The exceedingly harsh conditions imposed upon the defeated Southern people by the victorious Union government led to perhaps even more bitter resentment and hatred than did the war itself. It is probable that few people outside of the South today are familiar with this dark period of US history. Francis W Springer summarises the impact of these conditions on Southerners on page 161 of his book War For What?:
The Reconstruction era lasted eleven years, and its effects were all bad. At the end, the Republicans took the presidential victory they had bought from the Southern Democrats, and left. The “Liberators” abandoned the impoverished Negroes and left them to fall back on the impoverished whites for life’s necessities. The country had been picked clean, and the terms for “re-entering the Union” [which Lincoln had claimed the Southern States never left] to which the captive legislatures had agreed under the bayonets of occupation troops would leave the South burdened with debts for a hundred years, debts paid into the federal treasury unto the last penny while debts of foreign nations, even hostile nations, were being forgiven or reduced to mere tokens.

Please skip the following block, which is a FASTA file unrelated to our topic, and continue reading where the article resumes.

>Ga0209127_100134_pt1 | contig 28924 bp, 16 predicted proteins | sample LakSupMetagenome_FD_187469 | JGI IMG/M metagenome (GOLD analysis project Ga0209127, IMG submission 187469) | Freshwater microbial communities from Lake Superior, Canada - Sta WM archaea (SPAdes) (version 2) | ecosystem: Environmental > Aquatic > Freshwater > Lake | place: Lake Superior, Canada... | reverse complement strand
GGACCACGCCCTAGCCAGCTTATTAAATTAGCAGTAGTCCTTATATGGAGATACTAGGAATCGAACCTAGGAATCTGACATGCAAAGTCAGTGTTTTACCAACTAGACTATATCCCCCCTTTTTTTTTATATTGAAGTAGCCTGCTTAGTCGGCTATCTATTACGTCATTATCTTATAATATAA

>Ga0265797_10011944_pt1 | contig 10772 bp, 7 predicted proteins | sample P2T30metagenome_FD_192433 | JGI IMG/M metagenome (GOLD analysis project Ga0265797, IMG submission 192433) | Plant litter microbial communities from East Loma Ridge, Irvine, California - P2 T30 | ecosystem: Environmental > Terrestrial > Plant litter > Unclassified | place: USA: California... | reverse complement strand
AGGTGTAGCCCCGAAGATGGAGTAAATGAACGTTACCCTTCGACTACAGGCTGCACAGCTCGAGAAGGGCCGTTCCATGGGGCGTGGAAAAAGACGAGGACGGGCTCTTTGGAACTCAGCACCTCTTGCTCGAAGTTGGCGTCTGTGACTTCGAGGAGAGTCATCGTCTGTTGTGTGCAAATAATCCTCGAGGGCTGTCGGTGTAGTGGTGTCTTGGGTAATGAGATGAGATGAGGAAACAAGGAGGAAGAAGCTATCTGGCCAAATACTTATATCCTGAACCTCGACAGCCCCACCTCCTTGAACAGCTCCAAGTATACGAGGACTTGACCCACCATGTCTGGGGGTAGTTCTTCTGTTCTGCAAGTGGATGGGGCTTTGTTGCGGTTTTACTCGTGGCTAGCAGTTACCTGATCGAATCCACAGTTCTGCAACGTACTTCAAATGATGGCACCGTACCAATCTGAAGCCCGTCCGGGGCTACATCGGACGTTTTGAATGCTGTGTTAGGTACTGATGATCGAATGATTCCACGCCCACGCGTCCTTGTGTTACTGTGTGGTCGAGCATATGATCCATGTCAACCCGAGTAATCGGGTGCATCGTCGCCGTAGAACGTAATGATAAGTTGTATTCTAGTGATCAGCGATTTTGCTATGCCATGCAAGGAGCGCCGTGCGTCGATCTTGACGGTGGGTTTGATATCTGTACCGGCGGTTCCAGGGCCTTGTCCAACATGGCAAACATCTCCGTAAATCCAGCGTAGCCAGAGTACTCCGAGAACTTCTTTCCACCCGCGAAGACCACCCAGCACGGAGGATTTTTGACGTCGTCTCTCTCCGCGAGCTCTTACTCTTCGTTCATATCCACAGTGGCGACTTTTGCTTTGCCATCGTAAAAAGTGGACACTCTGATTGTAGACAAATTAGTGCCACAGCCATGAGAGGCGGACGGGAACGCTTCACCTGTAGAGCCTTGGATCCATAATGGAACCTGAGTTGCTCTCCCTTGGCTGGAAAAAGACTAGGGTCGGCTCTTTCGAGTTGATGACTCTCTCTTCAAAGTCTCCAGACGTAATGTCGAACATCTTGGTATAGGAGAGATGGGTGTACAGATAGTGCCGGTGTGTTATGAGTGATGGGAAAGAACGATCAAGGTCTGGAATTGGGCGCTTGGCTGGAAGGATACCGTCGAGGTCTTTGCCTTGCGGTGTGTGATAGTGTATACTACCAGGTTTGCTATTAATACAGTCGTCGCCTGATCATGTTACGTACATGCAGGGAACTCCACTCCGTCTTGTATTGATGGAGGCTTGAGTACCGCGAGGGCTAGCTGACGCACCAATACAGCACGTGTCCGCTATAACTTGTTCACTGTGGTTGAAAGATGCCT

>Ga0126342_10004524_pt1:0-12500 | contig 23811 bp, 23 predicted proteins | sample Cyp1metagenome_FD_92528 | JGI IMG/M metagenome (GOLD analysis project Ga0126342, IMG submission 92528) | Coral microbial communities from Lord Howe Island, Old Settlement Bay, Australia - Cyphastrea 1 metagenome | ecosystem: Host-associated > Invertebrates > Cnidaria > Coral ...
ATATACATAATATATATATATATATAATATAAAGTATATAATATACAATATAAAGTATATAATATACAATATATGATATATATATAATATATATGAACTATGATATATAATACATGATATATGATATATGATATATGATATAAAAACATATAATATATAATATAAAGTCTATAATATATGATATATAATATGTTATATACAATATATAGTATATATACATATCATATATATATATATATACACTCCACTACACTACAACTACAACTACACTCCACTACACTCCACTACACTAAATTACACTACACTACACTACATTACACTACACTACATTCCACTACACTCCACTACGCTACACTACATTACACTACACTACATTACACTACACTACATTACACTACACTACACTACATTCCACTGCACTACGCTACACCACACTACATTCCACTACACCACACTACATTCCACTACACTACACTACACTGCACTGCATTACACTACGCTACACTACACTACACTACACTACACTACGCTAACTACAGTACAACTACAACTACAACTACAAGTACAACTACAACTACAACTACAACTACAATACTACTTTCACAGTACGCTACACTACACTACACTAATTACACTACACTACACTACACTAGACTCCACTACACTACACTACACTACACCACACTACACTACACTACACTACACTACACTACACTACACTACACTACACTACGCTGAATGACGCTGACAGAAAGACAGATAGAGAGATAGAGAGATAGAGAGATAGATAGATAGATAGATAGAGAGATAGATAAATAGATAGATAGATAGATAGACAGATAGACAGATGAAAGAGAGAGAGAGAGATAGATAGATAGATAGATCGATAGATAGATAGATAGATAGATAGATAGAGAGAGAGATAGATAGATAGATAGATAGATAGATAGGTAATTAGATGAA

Propagandists promptly promoted the popular belief that no conquered people had ever been shown such leniency, but historian Charles Francis Adams wrote that he could not recall any case where the vanquished party had a heavier fine inflicted upon it, and certainly no occasion in history when recently enfranchised slaved had full legislative power given them over their former masters. Adams considered Southern slaves worth about three billion dollars which, plus 800 million dollars toward paying the pension bill (enemy pensions), made the Southern indemnity equal to the indemnity imposed upon the French by the Germans after the War of 1870. The French lost Alsace Lorraine and were assessed a billion dollars cash, but war damage was nothing compared with devastation of the South, and the French population was six or eight times that of the South- the white South, that is. The whites paid the taxes and bore the cost of the indemnity. Negroes would pay but little taxes for many years. It seems worth while asking why the “enormous” reparations enforced by Germany were considered the “scandal of the 19th century.”